Decompositional Music

Dehydrated and tired, I made a musical discovery in the practice room today. I was playing the standard "You Must Believe in Spring," a contrapuntal arrangement I've been working out, when I started to doze off. I found the texture reduce itself to three, then two voices, until I was barely awake, playing only a single melody that tracing the harmony and thematic motives. It was liminal music: the notes gradually spread further and further apart in time, until finally—nothing.

I fell asleep.

In free jazz—totally unconstrained improv—we start with chaos and try to find our way towards a group coherence, although we may stop shy of metrical form or harmony. On the personal level, the game is listening, and its object is for each musician to be so attuned to what the others are playing that they start to anticipate what they will play before they play it. On the collective level, the goal is to "make music," or arrive at a product that sounds intellectually organized.

It's an end-oriented process. A free jazz session, in this model, begins with the assumption that the music will arrive at a sort of form, and then it goes there. And I think that this kind of free jazz is "too easy."

I don't mean that it's easy to play, which it obviously is not. It takes a high degree of technical fluency, musical sensitivity, and intuition to perform a successful free jazz piece. I mean that this mode of playing free is too conceptually simple for a music that is so advanced in other areas. Starting from musical chaos and then nudging it into musical coherence meshes too well with the way the brain naturally operates. We already know that our brains are pattern-finding machines. Why do we need music to prove it?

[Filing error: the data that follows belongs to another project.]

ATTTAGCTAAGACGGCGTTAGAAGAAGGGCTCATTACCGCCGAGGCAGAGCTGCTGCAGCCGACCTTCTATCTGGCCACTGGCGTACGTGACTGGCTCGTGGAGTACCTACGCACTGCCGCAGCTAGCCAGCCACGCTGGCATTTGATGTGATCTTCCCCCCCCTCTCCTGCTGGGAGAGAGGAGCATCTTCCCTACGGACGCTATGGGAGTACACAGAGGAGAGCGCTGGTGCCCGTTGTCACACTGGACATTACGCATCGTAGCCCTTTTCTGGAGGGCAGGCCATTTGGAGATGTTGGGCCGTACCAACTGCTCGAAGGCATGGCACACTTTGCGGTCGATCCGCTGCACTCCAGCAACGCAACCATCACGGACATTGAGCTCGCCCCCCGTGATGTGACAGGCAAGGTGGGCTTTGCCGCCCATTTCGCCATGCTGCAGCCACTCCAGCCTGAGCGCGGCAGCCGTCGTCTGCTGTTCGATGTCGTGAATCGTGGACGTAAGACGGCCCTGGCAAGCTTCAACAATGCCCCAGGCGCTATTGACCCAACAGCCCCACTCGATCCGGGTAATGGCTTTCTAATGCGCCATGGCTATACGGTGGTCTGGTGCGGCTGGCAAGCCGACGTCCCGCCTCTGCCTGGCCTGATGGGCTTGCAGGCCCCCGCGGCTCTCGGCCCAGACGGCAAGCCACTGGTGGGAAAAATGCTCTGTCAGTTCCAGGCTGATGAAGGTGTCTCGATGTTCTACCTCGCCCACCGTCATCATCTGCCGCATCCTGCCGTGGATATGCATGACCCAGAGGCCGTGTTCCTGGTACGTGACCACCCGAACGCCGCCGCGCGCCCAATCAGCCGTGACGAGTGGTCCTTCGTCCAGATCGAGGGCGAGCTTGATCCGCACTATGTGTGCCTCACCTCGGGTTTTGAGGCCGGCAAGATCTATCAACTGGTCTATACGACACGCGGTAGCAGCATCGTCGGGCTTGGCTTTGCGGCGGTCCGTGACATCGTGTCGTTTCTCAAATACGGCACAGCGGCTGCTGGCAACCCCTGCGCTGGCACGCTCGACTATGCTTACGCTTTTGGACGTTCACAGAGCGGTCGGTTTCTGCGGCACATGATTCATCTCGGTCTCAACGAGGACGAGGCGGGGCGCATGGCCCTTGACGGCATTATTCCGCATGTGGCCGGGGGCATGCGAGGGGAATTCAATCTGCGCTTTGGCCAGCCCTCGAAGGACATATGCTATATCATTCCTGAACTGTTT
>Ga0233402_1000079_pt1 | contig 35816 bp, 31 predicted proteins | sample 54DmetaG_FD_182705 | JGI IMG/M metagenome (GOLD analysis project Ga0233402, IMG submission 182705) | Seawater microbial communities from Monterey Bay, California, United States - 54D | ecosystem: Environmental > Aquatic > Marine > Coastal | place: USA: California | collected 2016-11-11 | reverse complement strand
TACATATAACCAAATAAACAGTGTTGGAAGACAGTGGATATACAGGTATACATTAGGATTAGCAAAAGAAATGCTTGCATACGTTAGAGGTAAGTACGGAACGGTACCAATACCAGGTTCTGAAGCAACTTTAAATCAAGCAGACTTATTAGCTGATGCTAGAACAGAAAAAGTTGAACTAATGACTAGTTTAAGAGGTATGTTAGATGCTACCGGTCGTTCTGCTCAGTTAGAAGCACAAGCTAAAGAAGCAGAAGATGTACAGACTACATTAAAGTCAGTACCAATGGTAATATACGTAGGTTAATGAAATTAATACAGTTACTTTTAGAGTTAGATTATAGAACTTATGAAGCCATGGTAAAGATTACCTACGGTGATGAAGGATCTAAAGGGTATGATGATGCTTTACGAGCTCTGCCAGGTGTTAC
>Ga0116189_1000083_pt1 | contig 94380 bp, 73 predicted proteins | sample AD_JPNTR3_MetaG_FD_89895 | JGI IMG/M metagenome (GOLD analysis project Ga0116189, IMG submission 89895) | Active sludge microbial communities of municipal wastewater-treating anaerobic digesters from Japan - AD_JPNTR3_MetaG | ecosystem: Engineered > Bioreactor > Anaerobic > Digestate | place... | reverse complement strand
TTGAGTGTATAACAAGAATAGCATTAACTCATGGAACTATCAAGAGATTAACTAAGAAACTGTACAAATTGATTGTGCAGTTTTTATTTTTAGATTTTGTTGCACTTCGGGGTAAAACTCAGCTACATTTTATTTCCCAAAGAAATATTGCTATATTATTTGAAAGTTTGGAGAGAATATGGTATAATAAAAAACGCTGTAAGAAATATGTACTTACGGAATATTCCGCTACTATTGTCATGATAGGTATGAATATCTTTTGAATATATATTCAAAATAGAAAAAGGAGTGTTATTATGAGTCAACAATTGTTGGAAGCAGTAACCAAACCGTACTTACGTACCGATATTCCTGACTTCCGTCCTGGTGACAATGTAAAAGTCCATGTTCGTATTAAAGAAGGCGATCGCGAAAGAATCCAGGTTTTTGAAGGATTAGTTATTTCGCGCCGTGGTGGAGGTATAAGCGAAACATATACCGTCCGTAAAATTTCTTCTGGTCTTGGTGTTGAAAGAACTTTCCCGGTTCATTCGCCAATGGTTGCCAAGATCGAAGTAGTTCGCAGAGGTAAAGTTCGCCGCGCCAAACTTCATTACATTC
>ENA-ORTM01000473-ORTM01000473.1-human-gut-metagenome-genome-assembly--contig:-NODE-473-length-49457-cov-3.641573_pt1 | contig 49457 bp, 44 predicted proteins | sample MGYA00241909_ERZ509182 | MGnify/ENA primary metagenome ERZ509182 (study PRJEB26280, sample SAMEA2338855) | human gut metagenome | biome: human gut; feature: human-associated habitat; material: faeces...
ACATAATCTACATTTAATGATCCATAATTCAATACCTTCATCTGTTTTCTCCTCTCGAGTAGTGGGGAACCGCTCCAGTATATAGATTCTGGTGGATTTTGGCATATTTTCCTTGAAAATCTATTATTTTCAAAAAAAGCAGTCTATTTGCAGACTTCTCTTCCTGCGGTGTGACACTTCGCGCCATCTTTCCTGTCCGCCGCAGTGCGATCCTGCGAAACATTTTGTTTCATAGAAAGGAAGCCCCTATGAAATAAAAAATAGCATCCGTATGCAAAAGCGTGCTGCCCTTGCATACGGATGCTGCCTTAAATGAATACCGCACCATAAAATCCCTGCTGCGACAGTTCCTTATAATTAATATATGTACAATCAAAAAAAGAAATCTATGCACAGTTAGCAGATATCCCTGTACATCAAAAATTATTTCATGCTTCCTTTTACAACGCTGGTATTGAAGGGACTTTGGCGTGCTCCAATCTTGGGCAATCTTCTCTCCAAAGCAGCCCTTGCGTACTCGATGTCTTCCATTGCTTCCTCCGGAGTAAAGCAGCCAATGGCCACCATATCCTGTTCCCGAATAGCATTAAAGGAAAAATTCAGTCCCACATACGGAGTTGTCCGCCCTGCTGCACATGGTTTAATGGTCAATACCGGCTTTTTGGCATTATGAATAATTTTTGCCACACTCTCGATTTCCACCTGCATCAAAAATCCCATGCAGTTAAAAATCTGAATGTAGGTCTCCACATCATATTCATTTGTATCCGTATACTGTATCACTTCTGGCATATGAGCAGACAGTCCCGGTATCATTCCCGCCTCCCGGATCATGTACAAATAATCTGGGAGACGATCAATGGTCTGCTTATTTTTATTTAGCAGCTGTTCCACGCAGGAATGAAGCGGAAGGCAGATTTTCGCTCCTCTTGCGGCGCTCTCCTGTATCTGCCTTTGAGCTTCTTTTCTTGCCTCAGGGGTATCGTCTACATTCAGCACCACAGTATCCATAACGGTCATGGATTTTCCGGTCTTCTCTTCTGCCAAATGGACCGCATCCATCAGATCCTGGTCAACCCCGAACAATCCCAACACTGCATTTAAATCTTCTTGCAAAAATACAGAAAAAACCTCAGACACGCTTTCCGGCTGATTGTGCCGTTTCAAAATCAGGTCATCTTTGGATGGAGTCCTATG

For some, watching free jazz is like watching someone fill in a sudoku puzzle. It's clear to them that there is a tremendous amount of intellectual activity going on, and it is satisfying to see all the parts line up, but the wow factor disappears as soon as they realize that the performer is just following a certain procedure. Though the outcome (numbers in squares, notes in space) may vary, the method is the same. The listener is easily drawn away, either by music that follows a more sophisticated compositional procedure (occasionally), or by music that doesn't have any pretenses about its simplicity (more often).

I am not that easily-bored listener. I love listening to even the sort of free jazz that people call repetitive. But I cannot say for sure whether or not my enjoyment of it is merely intellectual, connected to my being a student of jazz—the same way a chess fiend can truly love reading a move book recounting a match between two masters, while the rest of us just want to know who won.

What both groups have in common, though, is a desire to have something new to sink their teeth into.

My new experiment is to play a free jazz that actively tries to break down pattern. It takes reified musical structures and harmonic and melodic concepts and lets them disentegrate—into silence, or some pre-formal essence. I think I succeeded at this by accident with "You Must Believe in Spring"—beginning with little, and then subtracting.

I want to play that kind of music with my eyes (literally) open.